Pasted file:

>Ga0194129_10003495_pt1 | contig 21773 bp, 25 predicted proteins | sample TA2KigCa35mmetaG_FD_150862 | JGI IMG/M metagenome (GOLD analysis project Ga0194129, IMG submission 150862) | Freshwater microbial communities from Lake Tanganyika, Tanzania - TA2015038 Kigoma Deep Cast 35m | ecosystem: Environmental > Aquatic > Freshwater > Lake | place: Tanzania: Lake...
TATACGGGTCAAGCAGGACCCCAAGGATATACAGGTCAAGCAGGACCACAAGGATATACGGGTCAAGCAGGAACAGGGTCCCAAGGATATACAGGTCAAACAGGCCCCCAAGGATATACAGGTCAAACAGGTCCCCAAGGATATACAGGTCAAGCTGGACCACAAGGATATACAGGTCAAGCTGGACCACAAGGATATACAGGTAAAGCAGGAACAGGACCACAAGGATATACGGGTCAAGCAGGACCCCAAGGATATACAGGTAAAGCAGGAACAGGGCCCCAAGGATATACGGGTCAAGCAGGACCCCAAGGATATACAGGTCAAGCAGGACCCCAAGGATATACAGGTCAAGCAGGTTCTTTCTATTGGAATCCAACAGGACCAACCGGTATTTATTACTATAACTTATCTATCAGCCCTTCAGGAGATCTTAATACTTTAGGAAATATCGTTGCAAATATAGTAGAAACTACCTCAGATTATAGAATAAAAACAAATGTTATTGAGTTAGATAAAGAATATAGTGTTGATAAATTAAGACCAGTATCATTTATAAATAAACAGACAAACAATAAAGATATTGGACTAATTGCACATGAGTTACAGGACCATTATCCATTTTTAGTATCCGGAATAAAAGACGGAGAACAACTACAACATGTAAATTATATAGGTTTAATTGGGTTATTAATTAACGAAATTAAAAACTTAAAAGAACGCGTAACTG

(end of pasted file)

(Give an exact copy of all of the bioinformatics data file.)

>Ga0194129_10003495_pt1 | contig 21773 bp, 25 predicted proteins | sample TA2KigCa35mmetaG_FD_150862 | JGI IMG/M metagenome (GOLD analysis project Ga0194129, IMG submission 150862) | Freshwater microbial communities from Lake Tanganyika, Tanzania - TA2015038 Kigoma Deep Cast 35m | ecosystem: Environmental > Aquatic > Freshwater > Lake | place: Tanzania: Lake...
TATACGGGTCAAGCAGGACCCCAAGGATATACAGGTCAAGCAGGACCACAAGGATATACGGGTCAAGCAGGAACAGGGTCCCAAGGATATACAGGTCAAACAGGCCCCCAAGGATATACAGGTCAAACAGGTCCCCAAGGATATACAGGTCAAGCTGGACCACAAGGATATACAGGTCAAGCTGGACCACAAGGATATACAGGTAAAGCAGGAACAGGACCACAAGGATATACGGGTCAAGCAGGACCCCAAGGATATACAGGTAAAGCAGGAACAGGGCCCCAAGGATATACGGGTCAAGCAGGACCCCAAGGATATACAGGTCAAGCAGGACCCCAAGGATATACAGGTCAAGCAGGTTCTTTCTATTGGAATCCAACAGGACCAACCGGTATTTATTACTATAACTTATCTATCAGCCCTTCAGGAGATCTTAATACTTTAGGAAATATCGTTGCAAATATAGTAGAAACTACCTCAGATTATAGAATAAAAACAAATGTTATTGAGTTAGATAAAGAATATAGTGTTGATAAATTAAGACCAGTATCATTTATAAATAAACAGACAAACAATAAAGATATTGGACTAATTGCACATGAGTTACAGGACCATTATCCATTTTTAGTATCCGGAATAAAAGACGGAGAACAACTACAACATGTAAATTATATAGGTTTAATTGGGTTATTAATTAACGAAATTAAAAACTTAAAAGAACGCGTAACTG